During the recession, you could not give a plot of land away, it would cost more to build a house than the house was worth on the open market, and that did not include the land prices.

Therefore land was essentially worthless.

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There's something very amiss in his logic.

If the value of the land component falls faster than the selling price and what he claims to be the 'fixed' cost of development remains constant then the profit margin must rise, making it more, not less, profitable per unit when land prices fall.

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Posted that on the bdev forum:

http://www.iii.co.uk/investment/detail?code=cotn:BDEV.L

Some people there are seriously attached to their shares - still peddling the supply and demand argument!

Wonder if the Gothicform there is the same one on the skyscrapercity forum?

That place is seriously infested with liebour hacks who would just love for the govt to spunk a few trillion pounds on private skyscraper projects just so they can have a nice futuristic skyline (sitting empty and collecting dust) The guys probably a fund manager making sure our pensions evaporate into nothing. :lol:

People need to realise its not primarily supply and demand of houses and people. Its supply and demand of credit.

No cheap and easy credit, the speculative tranche of demand dissapears.

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There's something very amiss in his logic.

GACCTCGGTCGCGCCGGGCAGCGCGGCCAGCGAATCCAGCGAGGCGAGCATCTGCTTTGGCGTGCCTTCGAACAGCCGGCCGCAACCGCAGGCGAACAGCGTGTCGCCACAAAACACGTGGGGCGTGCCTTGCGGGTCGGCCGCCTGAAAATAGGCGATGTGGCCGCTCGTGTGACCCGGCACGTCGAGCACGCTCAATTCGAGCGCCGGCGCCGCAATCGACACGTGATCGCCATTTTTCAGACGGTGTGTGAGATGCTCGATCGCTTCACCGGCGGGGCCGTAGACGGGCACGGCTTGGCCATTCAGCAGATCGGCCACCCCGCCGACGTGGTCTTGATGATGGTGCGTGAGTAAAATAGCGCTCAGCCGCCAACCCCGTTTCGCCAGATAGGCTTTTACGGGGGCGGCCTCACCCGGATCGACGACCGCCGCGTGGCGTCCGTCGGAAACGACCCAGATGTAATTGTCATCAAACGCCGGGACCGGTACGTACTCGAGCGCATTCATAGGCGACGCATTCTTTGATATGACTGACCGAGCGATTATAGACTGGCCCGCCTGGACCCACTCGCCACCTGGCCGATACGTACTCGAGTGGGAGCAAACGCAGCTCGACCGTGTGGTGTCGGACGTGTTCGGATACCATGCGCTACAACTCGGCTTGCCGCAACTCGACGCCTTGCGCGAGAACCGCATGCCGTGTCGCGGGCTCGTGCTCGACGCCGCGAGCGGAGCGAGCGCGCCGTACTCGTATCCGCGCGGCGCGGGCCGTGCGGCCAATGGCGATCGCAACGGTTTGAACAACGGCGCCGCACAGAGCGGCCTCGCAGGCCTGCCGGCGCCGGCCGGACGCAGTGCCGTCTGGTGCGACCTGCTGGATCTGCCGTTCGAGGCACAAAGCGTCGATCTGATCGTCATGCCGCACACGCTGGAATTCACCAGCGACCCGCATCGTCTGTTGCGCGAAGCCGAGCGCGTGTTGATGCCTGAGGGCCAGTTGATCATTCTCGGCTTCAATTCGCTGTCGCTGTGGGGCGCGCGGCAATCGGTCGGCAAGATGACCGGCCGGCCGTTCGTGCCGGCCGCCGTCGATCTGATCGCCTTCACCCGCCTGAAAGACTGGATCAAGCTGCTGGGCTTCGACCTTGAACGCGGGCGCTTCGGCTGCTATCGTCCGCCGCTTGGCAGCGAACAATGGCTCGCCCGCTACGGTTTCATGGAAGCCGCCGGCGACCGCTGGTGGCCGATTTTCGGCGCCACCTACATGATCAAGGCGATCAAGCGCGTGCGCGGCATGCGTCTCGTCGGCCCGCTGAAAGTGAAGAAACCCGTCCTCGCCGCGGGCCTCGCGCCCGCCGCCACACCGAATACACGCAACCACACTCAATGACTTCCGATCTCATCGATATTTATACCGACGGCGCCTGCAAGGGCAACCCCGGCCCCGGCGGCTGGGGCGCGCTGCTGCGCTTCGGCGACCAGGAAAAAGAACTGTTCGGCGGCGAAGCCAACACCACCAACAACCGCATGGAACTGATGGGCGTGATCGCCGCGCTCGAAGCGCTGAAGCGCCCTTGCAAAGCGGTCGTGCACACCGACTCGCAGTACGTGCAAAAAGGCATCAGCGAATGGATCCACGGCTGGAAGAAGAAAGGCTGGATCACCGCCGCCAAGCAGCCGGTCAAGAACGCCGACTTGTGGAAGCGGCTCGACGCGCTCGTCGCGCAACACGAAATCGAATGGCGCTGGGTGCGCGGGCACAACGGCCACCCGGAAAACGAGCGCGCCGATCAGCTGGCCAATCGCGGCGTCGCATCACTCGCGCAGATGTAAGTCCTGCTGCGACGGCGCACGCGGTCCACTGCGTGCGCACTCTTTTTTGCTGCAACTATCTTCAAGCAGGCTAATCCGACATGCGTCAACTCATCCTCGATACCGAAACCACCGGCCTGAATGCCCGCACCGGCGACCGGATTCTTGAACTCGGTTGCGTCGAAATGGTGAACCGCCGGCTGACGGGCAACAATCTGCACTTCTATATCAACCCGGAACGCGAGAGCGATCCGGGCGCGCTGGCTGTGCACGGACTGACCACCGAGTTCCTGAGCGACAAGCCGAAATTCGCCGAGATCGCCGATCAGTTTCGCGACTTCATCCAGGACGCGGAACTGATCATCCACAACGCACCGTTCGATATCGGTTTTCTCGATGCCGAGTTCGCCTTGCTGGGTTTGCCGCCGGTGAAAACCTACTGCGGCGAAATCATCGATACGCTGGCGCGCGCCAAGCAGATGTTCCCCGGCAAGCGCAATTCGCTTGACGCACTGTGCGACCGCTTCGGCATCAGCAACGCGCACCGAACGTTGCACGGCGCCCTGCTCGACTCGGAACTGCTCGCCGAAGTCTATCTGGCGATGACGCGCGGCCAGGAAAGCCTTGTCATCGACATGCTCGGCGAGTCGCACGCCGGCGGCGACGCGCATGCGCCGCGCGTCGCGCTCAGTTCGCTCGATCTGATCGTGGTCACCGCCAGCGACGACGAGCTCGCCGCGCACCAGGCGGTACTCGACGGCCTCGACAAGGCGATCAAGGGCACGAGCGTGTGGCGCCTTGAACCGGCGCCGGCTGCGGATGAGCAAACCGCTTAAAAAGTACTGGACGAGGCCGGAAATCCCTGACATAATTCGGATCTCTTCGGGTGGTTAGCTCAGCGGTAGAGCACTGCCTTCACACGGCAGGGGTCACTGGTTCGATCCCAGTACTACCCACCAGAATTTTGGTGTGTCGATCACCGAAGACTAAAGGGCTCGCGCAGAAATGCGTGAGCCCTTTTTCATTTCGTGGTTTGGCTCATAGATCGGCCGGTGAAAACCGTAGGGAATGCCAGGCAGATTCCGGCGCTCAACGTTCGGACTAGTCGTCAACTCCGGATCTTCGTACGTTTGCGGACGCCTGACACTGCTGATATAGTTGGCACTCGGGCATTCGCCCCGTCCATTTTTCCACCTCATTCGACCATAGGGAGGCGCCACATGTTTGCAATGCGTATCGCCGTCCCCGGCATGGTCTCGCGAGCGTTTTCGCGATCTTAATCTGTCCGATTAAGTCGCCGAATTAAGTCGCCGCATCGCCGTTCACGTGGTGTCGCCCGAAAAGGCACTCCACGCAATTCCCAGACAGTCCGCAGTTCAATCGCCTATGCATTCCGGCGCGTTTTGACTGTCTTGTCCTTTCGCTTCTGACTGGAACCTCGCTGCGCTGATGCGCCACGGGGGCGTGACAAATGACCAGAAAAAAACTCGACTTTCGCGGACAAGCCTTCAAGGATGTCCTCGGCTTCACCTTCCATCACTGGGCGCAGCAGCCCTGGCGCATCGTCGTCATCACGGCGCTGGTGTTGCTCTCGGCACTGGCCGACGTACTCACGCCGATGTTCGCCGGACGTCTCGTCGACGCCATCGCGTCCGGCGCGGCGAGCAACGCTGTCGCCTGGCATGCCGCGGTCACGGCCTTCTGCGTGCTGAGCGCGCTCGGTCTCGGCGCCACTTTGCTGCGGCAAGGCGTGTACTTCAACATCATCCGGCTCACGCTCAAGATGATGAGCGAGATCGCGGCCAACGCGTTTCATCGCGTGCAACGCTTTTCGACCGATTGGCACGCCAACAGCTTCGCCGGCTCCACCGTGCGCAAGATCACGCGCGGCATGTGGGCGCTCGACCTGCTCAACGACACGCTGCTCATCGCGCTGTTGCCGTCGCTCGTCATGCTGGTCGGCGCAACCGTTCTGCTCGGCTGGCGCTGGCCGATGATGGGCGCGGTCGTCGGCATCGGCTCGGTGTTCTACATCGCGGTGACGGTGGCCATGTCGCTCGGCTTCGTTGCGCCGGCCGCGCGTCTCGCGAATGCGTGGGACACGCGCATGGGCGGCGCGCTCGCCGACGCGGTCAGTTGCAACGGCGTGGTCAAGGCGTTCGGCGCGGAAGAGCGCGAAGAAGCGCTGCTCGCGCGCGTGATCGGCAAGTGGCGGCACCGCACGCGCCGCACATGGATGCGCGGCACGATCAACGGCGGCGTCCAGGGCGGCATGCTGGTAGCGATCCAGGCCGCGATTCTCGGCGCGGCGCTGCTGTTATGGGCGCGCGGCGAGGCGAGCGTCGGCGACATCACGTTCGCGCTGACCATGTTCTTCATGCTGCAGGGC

If the value of the land component falls faster than the selling price and what he claims to be the 'fixed' cost of development remains constant then the profit margin must rise, making it more, not less, profitable per unit when land prices fall.

Whilst you are clearly smart enough to have figured that out, I think you might be over-analysing. The example he uses is just illustrative of the principle, not a complete economic model of house building.

The targeted developer's margin (because they don't always achieve one, but a rational builder will always try) will be that sufficient to provide an appropriate return on the capital invested to complete the project.

So if land were to get cheaper, the required margin would fall in absolute terms, but not necessarily in percentage terms (as we still need a return on the physical materials and labour spend which remains constant in this scenario).

He's dead right that in a down cycle the landowner should take the biggest hit, but under economic theory landowners take all the increased economic productivity over time (ricardos law of rent) so in any economy that is moving forwards land can be a good long term investment.

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There's something very amiss in his logic.

If the value of the land component falls faster than the selling price and what he claims to be the 'fixed' cost of development remains constant then the profit margin must rise, making it more, not less, profitable per unit when land prices fall.

Perfectly normal for the margin to rise as the developer has more risk in a falling market.

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Wonder if the Gothicform there is the same one on the skyscrapercity forum?